What is Maharashtra’s self-redevelopment scheme for housing societies and why it needs a financial lifeline
December 24, 2020 3:56 PM
In September 2019, the Maharashtra government introduced the self-redevelopment scheme for co-operative housing societies with a Government Resolution.
While Mumbai grew spectacularly as an urban centre in the years following India’s independence, the geographical constraints of the island city have caused serious problems today. (Image: Financial Express)
By Rahul Kadri
A few weeks ago, the Reserve Bank of India (RBI) refused permission to Maharashtra’s state and district central co-operative banks (DCCBs) to finance self-redevelopment of co-operative housing societies, stating that such projects would fall under the category of ‘commercial real estate,’ and hence, outside the banks’ primary purview of lending for activities related to agriculture and rural development. For the Maharashtra government, which was banking on support from the state’s co-operative banking ecosystem, this comes as a huge blow to a scheme it had presented late last year as the solution to the state’s, and more specifically, Mumbai’s housing crisis. Meanwhile, with over Rs. 1,350 crores sanctioned and another Rs 17 crores disbursed in loans for such projects, RBI’s decision leaves the Mumbai District Central Cooperative Bank (MDCCB) and several housing societies with an uncertain way ahead.
Mumbai’s Housing Crisis and Builder-Led Redevelopment
While Mumbai grew spectacularly as an urban centre in the years following India’s independence, the geographical constraints of the island city have caused serious problems today; with a premium attached to limited land and space, real estate prices have skyrocketed. Apartments in newly constructed buildings and housing societies, a product of urban development driven by builders, are unaffordable to most of the city’s population. For instance, for a middle-class family with an average annual income between Rs 5,00,000 and Rs 7,00,000, buying a 600-square-feet apartment that would cost about Rs. 2.1 crores – almost thirty times their average annual income – is nearly impossible. On the other hand, a considerable percentage of the city’s existing housing stock lies dilapidated and offers unsafe and poor living conditions. According to data from the Maharashtra Housing and Area Development Authority (MHADA), 14,000 buildings in the city are in dire need of remediation, with 25,000 to 30,000 housing societies having expressed an interest in redevelopment.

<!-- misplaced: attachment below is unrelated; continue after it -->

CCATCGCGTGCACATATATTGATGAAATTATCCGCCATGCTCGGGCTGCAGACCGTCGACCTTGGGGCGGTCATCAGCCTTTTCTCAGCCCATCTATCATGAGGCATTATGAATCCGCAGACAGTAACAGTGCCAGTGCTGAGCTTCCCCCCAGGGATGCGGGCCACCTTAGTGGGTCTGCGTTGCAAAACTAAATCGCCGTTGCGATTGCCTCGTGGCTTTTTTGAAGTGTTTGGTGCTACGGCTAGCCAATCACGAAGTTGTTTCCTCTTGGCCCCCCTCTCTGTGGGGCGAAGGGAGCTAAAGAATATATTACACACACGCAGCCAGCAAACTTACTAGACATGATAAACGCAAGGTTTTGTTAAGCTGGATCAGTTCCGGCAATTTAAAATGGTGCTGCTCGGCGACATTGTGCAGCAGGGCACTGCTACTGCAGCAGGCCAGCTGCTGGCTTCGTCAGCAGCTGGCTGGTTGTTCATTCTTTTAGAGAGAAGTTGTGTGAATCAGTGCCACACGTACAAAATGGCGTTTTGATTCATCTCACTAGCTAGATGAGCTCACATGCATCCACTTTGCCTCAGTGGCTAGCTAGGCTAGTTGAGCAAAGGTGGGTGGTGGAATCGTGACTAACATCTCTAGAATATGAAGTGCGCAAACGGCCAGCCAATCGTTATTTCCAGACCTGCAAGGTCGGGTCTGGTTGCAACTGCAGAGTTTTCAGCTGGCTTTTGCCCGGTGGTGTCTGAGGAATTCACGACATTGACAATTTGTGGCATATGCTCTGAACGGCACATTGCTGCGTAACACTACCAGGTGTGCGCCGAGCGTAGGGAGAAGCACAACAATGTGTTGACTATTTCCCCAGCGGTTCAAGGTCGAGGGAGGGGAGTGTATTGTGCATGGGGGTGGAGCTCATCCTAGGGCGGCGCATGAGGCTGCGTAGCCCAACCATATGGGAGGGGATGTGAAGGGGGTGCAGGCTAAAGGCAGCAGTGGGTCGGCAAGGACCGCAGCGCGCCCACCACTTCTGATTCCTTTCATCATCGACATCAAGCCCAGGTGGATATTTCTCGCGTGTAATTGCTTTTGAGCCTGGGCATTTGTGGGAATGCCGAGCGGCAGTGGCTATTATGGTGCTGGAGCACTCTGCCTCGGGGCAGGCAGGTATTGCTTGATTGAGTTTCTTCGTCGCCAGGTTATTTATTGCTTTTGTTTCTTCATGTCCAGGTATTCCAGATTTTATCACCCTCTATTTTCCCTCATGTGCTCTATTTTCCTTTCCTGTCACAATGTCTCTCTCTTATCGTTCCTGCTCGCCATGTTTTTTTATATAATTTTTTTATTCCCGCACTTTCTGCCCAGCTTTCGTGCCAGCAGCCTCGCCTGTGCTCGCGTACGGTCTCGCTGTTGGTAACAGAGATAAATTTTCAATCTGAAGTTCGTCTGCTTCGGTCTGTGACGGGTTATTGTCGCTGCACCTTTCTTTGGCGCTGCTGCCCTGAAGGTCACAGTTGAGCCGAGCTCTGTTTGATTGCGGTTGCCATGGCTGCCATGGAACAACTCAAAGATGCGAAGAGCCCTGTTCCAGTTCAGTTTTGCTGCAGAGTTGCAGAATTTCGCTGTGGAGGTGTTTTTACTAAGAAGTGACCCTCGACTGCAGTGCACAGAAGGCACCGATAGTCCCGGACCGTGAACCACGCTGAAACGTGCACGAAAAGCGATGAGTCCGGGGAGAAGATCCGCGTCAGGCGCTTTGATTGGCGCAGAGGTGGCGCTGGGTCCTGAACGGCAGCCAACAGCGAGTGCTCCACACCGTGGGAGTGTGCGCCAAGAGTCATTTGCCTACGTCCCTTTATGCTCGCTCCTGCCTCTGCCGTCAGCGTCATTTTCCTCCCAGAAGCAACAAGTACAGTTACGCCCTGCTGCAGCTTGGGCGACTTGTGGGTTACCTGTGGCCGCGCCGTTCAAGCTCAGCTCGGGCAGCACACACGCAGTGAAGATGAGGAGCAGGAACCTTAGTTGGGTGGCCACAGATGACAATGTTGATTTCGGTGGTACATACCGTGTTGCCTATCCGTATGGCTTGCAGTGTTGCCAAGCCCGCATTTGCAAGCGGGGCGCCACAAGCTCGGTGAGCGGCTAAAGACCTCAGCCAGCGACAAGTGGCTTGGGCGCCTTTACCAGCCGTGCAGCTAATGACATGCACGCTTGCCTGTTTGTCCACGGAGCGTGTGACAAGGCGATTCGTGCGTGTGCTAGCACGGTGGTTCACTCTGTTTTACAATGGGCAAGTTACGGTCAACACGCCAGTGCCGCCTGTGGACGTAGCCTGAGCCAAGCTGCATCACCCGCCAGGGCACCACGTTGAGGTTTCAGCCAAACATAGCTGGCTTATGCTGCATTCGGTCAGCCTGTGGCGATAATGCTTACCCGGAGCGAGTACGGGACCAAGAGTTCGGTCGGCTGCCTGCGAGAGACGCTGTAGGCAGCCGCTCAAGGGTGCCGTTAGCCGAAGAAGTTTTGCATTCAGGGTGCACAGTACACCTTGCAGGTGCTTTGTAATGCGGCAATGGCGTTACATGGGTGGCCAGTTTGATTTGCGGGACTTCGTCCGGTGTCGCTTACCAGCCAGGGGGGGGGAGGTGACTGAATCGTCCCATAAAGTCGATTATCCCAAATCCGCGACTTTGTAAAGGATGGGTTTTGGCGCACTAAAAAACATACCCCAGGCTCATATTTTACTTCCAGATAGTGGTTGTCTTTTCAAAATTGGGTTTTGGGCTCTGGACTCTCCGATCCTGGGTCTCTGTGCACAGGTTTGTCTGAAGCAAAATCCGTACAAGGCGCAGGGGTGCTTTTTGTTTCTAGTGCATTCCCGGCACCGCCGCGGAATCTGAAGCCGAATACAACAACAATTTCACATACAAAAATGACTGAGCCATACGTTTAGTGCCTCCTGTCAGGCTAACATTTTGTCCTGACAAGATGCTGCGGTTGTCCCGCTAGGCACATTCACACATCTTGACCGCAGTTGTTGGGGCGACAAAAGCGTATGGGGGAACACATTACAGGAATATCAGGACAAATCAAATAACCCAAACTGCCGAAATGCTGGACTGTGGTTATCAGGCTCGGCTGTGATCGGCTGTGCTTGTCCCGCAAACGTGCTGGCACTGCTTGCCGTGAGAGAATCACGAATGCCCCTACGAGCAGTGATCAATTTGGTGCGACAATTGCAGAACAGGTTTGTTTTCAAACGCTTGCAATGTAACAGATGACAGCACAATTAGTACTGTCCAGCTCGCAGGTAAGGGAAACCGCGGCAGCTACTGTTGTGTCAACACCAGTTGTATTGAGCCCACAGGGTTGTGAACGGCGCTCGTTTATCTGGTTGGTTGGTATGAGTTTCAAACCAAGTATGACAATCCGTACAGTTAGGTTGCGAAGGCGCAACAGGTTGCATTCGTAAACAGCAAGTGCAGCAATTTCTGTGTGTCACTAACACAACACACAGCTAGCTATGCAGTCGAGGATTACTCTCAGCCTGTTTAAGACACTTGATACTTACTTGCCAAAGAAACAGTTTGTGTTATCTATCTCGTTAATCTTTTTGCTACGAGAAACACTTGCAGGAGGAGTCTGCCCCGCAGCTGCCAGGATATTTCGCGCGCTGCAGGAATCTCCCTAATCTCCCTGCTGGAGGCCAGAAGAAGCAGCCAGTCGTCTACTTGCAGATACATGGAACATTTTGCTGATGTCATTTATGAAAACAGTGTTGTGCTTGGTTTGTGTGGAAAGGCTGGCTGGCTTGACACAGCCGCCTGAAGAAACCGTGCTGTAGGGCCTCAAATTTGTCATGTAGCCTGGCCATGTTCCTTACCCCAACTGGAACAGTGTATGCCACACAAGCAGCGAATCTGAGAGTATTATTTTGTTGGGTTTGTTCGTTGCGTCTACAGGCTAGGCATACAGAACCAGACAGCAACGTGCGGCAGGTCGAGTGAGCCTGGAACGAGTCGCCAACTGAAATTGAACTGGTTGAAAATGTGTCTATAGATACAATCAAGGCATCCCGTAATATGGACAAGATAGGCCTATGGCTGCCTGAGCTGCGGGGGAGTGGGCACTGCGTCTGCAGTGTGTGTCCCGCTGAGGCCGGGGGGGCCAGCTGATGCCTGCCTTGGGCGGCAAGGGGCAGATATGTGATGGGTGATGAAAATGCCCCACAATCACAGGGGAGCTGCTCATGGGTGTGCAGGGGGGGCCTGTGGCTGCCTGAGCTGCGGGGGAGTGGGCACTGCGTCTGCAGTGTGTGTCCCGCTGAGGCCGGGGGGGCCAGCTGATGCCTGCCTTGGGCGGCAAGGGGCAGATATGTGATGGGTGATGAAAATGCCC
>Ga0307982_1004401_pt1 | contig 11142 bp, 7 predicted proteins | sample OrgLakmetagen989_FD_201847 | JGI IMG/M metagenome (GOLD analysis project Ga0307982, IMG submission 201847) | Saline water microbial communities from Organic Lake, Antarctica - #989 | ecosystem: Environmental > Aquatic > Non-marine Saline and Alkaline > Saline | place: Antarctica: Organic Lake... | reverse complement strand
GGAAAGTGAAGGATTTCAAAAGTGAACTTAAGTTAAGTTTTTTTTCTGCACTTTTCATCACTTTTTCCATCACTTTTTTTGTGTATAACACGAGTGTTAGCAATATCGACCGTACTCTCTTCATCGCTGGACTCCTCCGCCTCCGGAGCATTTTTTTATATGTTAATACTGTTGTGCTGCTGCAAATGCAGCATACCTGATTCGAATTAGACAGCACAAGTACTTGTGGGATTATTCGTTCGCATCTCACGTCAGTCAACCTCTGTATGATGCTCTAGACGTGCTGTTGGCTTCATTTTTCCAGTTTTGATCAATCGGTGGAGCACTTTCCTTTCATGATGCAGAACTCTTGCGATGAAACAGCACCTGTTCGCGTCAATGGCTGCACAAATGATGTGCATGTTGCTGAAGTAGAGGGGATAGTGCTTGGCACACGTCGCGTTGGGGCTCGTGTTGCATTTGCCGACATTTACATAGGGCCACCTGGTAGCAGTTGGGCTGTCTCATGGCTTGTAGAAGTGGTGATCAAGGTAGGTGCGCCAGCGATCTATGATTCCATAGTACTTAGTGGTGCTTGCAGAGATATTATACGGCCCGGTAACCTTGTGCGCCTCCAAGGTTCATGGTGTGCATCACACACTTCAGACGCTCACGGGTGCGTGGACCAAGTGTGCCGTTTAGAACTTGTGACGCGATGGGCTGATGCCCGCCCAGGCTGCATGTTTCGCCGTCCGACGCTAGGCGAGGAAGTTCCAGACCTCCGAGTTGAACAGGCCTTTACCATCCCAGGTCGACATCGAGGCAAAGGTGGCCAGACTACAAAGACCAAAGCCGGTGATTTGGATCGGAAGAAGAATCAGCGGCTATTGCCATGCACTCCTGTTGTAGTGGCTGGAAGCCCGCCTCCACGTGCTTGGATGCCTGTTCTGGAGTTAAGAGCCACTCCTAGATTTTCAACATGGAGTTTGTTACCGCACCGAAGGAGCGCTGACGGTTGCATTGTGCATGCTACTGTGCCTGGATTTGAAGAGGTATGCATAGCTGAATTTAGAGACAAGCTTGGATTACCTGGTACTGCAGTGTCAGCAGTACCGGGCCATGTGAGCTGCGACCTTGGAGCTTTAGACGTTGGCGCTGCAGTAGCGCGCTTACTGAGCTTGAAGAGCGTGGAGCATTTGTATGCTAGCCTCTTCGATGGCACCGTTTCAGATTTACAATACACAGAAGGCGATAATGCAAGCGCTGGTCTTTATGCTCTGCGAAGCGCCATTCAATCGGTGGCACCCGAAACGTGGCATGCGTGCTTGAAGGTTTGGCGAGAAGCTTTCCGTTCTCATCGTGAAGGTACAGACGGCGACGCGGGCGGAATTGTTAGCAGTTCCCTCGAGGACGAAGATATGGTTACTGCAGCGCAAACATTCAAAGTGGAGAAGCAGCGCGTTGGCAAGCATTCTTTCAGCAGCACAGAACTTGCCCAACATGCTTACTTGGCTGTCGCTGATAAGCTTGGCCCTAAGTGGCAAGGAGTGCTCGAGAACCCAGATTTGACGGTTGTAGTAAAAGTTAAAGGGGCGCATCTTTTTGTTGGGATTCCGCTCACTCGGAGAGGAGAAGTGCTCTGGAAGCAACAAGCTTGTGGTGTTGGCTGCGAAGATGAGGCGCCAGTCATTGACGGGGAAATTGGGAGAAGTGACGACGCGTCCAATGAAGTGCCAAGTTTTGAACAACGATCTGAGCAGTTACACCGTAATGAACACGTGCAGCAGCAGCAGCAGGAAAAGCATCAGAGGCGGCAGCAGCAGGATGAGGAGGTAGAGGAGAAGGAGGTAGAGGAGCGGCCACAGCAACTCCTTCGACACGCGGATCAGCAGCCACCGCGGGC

Redevelopment, however, isn’t a novel concept and has been promoted by successive governments over the past few decades. Traditionally, a housing society would enter into an agreement with a developer, who would be liable to hand over the apartments to their respective owners upon construction with pre-established benefits such as a 10 percent increase in area or a given amount of corpus money. To achieve this, the developer would utilize the balance plot potential by constructing and selling additional apartments and shops as per approval from statutory bodies.
This was and continues to be a lucrative venture for developers – working without oversight and at their own discretion, developers can sell the additional real estate at exorbitant prices and earn huge profits. However, housing societies and residents would often be left with poorly designed and/or constructed buildings, subjected to inordinate delays, and sometimes, even the abandonment of the project by the developer. Consequently, a framework for the regulation of such power was put in place under the RERA (Real Estate Regulatory Authority) so developers couldn’t divert funds from one project to another and thus, increase risk. But that wasn’t enough – a new and better model of redevelopment was needed.